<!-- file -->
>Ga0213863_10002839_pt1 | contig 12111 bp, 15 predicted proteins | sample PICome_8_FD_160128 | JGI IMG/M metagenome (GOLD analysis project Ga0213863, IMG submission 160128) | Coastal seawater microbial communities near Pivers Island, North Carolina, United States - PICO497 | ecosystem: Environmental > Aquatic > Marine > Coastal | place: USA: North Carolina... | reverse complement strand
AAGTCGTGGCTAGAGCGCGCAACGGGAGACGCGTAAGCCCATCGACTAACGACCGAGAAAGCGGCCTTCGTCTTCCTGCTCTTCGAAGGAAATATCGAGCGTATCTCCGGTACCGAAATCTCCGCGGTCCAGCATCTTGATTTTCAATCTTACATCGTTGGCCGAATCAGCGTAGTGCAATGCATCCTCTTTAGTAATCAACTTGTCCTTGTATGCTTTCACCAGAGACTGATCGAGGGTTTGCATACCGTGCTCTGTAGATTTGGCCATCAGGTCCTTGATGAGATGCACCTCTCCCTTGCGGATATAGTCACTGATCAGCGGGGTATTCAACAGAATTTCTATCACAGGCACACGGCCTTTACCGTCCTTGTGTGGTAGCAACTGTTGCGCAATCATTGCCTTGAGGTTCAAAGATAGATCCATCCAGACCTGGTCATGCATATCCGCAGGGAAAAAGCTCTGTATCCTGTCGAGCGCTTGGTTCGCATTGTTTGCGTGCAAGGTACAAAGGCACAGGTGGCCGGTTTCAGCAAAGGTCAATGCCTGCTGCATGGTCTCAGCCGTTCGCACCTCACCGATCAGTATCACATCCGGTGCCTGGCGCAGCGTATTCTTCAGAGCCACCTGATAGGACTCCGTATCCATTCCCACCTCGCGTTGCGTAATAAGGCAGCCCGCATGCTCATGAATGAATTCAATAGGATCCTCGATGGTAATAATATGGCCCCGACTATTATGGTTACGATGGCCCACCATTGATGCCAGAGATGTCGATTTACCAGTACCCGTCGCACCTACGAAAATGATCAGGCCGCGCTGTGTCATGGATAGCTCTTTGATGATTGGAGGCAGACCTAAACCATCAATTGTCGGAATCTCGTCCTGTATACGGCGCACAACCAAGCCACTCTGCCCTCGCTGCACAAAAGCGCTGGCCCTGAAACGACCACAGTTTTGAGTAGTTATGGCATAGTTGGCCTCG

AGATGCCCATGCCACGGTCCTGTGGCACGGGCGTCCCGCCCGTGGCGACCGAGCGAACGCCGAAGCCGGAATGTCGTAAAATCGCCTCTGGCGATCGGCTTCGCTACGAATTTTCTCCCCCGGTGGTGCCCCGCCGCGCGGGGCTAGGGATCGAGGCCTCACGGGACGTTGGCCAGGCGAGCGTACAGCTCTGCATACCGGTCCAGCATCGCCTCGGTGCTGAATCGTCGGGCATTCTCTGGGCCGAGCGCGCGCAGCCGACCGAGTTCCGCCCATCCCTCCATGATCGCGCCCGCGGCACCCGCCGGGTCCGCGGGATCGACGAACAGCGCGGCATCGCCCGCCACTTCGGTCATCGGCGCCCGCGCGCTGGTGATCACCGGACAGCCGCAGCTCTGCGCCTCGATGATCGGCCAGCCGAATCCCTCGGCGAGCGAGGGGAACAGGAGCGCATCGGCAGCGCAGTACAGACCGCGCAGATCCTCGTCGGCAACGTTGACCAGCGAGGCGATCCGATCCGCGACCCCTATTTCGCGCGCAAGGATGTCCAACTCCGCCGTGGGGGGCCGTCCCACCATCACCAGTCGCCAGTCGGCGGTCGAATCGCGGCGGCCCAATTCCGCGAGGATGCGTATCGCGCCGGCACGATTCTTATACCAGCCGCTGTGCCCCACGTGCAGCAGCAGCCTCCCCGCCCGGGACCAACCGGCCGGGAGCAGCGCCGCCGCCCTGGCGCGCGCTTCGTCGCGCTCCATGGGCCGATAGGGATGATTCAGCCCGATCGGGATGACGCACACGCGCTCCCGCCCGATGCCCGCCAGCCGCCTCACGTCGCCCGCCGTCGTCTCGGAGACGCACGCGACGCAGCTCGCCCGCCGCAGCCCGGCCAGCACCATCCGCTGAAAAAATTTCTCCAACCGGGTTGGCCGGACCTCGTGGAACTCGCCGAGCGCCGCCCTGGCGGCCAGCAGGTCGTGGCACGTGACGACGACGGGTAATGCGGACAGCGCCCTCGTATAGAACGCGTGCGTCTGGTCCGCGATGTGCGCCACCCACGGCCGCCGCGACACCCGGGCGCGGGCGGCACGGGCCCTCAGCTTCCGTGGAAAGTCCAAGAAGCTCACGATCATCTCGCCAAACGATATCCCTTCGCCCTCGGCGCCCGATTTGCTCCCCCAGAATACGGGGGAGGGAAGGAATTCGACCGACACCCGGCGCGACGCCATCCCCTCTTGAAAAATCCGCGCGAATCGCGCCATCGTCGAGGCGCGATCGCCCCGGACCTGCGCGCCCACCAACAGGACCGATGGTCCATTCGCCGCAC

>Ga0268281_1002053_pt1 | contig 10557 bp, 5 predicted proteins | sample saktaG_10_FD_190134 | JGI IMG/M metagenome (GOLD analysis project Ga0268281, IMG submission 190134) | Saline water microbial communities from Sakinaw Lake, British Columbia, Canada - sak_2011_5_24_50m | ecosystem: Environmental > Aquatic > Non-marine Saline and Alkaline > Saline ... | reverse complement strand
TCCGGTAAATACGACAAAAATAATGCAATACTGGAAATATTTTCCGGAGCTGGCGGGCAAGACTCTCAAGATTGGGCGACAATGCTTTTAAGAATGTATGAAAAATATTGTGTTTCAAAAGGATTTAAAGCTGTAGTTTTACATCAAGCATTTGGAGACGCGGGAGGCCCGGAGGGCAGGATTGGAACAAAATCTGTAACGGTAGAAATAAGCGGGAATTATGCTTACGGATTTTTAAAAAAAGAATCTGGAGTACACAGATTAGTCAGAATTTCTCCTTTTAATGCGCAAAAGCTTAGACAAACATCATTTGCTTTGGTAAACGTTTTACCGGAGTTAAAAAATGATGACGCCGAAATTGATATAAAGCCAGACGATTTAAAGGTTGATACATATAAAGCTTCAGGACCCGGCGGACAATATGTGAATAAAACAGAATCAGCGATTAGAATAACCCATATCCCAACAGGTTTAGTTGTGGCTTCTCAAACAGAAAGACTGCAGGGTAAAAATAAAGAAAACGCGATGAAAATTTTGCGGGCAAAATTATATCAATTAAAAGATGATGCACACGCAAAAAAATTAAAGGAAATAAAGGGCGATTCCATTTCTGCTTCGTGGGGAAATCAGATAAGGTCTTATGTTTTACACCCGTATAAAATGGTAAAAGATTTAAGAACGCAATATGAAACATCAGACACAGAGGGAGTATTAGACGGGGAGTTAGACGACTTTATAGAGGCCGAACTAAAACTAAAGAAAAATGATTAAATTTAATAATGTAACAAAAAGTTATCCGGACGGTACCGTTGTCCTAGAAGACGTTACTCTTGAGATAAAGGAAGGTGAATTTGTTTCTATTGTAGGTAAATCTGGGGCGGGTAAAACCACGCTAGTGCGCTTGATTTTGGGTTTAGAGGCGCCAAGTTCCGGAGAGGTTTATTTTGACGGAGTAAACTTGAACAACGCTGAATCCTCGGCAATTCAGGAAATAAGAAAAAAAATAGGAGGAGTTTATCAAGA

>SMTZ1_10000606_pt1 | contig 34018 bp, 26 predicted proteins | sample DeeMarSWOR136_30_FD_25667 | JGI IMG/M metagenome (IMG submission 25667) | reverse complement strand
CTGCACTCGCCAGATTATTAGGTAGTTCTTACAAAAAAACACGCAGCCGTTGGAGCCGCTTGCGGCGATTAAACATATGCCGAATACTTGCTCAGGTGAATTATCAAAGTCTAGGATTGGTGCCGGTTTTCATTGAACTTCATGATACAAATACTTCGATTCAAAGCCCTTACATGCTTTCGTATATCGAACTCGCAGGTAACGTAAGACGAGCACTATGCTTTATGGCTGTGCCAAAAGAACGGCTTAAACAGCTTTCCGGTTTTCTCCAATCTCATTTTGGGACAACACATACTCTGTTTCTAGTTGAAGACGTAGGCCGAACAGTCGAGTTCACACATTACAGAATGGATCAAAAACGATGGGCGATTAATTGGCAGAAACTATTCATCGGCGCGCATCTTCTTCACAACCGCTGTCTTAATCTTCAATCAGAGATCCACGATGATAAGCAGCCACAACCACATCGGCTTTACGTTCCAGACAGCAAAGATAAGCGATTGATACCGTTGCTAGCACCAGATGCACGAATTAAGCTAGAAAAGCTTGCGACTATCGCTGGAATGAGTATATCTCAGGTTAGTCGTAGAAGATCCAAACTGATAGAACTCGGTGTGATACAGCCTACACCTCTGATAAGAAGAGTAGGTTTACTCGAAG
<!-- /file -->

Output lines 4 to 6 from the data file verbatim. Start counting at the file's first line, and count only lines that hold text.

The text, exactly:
>Ga0268281_1002053_pt1 | contig 10557 bp, 5 predicted proteins | sample saktaG_10_FD_190134 | JGI IMG/M metagenome (GOLD analysis project Ga0268281, IMG submission 190134) | Saline water microbial communities from Sakinaw Lake, British Columbia, Canada - sak_2011_5_24_50m | ecosystem: Environmental > Aquatic > Non-marine Saline and Alkaline > Saline ... | reverse complement strand
TCCGGTAAATACGACAAAAATAATGCAATACTGGAAATATTTTCCGGAGCTGGCGGGCAAGACTCTCAAGATTGGGCGACAATGCTTTTAAGAATGTATGAAAAATATTGTGTTTCAAAAGGATTTAAAGCTGTAGTTTTACATCAAGCATTTGGAGACGCGGGAGGCCCGGAGGGCAGGATTGGAACAAAATCTGTAACGGTAGAAATAAGCGGGAATTATGCTTACGGATTTTTAAAAAAAGAATCTGGAGTACACAGATTAGTCAGAATTTCTCCTTTTAATGCGCAAAAGCTTAGACAAACATCATTTGCTTTGGTAAACGTTTTACCGGAGTTAAAAAATGATGACGCCGAAATTGATATAAAGCCAGACGATTTAAAGGTTGATACATATAAAGCTTCAGGACCCGGCGGACAATATGTGAATAAAACAGAATCAGCGATTAGAATAACCCATATCCCAACAGGTTTAGTTGTGGCTTCTCAAACAGAAAGACTGCAGGGTAAAAATAAAGAAAACGCGATGAAAATTTTGCGGGCAAAATTATATCAATTAAAAGATGATGCACACGCAAAAAAATTAAAGGAAATAAAGGGCGATTCCATTTCTGCTTCGTGGGGAAATCAGATAAGGTCTTATGTTTTACACCCGTATAAAATGGTAAAAGATTTAAGAACGCAATATGAAACATCAGACACAGAGGGAGTATTAGACGGGGAGTTAGACGACTTTATAGAGGCCGAACTAAAACTAAAGAAAAATGATTAAATTTAATAATGTAACAAAAAGTTATCCGGACGGTACCGTTGTCCTAGAAGACGTTACTCTTGAGATAAAGGAAGGTGAATTTGTTTCTATTGTAGGTAAATCTGGGGCGGGTAAAACCACGCTAGTGCGCTTGATTTTGGGTTTAGAGGCGCCAAGTTCCGGAGAGGTTTATTTTGACGGAGTAAACTTGAACAACGCTGAATCCTCGGCAATTCAGGAAATAAGAAAAAAAATAGGAGGAGTTTATCAAGA

>SMTZ1_10000606_pt1 | contig 34018 bp, 26 predicted proteins | sample DeeMarSWOR136_30_FD_25667 | JGI IMG/M metagenome (IMG submission 25667) | reverse complement strand